A tennis zealot like myself could be faulted for drawing parallels between the “real” world and the one of lobs and aces. Still, there is something to be said for what Russia’s recent Kremlin Cup tennis tournament tells us about Russia today. But don’t take my word for it. Listen to the former US Davis Cup competitor and current Kremlin Cup Director Eugene Scott, “The tournament is a perfect reflection of all that is going on in Russia.”
First, there is the political/diplomatic dimension, reflected in the status of Russia’s top player, Yevgeny Kafelnikov. His ranking among the world’s top ten players is, to many, akin to Russia’s long-awaited acceptance into the G-7. Even last month’s loss to Italy, blocking Russia from the World Cup Soccer Finals in France (for the first time since 1978) has been overshadowed by concern over tennis defeats. As Obschaya Gazeta weekly newspaper justly wrote, “if Kafel (Kafelnikov’s nickname, literally “tile”) drops off the top ten, both the Russian political and cultural elite may lose all interest in the course of reforms.”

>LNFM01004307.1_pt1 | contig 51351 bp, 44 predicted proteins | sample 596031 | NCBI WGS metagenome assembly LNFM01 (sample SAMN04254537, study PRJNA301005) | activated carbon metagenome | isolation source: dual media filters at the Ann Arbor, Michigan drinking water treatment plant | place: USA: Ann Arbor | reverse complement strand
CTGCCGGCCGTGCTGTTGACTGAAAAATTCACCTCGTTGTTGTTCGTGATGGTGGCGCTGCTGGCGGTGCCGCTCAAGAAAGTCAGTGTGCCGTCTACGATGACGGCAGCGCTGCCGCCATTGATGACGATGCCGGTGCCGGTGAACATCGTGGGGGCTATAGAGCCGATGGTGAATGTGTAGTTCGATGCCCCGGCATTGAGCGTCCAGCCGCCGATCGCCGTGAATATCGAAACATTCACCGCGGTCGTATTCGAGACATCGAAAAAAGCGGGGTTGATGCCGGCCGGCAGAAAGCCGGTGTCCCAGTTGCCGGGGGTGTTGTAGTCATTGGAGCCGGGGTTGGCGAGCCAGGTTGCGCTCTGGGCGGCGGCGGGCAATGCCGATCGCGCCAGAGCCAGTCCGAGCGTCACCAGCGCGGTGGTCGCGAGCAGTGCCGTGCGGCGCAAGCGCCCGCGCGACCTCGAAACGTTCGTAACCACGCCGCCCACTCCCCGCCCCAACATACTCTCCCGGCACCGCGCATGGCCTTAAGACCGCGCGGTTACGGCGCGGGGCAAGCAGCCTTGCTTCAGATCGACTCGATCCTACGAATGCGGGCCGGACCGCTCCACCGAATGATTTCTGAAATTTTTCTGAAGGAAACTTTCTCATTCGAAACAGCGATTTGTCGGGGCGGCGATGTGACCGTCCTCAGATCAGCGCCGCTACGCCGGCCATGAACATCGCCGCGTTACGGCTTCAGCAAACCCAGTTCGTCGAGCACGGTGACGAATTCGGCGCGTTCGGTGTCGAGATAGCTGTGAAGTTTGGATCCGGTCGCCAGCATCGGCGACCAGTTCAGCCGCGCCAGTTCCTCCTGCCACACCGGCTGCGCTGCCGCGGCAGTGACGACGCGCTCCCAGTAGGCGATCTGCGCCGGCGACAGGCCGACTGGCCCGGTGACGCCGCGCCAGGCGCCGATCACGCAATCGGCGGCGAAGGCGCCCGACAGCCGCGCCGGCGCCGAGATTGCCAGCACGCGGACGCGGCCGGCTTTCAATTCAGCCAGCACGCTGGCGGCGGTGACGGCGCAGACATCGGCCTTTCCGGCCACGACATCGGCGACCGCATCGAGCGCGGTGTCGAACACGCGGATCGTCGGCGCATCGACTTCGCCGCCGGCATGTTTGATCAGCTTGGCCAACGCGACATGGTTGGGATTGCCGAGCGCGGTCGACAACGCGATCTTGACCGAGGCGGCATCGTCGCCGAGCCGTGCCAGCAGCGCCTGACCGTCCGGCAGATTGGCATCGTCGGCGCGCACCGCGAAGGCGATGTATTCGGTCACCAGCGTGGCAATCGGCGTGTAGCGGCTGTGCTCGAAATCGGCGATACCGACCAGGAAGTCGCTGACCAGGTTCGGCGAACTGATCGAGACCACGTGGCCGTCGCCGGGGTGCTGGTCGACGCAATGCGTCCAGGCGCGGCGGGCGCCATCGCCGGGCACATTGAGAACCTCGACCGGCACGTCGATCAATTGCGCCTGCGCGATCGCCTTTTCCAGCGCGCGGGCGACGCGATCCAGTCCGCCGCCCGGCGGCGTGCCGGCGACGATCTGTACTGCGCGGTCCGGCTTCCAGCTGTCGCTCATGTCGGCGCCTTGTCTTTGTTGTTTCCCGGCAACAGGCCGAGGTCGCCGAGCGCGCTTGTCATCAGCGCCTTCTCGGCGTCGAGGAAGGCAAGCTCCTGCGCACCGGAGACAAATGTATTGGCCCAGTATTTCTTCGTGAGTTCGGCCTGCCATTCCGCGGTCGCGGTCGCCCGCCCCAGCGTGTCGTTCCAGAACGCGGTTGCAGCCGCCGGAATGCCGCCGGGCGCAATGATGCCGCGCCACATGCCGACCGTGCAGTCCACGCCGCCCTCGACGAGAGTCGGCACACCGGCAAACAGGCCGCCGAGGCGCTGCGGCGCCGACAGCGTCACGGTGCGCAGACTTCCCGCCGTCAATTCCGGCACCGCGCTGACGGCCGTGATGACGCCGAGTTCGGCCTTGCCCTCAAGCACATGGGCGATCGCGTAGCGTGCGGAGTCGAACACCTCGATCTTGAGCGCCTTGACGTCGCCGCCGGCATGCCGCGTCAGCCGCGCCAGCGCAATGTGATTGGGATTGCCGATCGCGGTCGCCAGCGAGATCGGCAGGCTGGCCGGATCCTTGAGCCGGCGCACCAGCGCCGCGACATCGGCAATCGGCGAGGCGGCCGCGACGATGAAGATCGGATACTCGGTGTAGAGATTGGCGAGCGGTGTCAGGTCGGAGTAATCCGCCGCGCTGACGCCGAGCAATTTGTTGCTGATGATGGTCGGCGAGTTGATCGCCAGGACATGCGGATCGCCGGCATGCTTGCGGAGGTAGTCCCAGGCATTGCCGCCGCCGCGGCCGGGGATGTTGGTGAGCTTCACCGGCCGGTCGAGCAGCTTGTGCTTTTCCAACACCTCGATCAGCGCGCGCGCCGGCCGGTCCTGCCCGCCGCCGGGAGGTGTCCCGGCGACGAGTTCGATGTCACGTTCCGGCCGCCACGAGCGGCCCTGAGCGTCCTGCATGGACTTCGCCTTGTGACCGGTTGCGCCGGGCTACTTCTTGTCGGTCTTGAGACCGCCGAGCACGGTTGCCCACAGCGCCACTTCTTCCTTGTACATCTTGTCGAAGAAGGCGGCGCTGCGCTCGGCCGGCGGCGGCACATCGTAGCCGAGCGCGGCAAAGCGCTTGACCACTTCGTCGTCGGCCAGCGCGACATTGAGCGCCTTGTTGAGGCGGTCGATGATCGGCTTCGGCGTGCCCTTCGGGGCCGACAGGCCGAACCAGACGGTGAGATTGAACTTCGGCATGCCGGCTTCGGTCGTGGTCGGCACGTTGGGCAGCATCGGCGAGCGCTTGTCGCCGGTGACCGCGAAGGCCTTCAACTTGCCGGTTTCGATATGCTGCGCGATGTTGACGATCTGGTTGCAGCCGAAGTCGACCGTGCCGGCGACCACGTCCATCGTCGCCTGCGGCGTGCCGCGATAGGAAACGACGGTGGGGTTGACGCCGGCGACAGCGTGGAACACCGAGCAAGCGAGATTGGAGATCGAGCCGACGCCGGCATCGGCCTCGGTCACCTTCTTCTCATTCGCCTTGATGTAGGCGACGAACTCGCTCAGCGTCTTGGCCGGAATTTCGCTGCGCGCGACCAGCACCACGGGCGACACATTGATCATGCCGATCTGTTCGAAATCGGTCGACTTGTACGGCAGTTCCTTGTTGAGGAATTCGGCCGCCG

For now, I can reassure foreign investors: Kafel, the enfant terrible of Russian tennis, won this November’s Kremlin Cup (after several years of trying) to regain his top ten ranking. The win was greeted by the applause of thousands of admiring tennis fans, including Kafel’s former nemesis — the Russian press. The press has had an ongoing love-hate relationship with Kafelnikov, who dislikes obnoxious domestic journalists for their unwanted advice on his career, their hyping of his private life and their over-attentiveness to his earnings.
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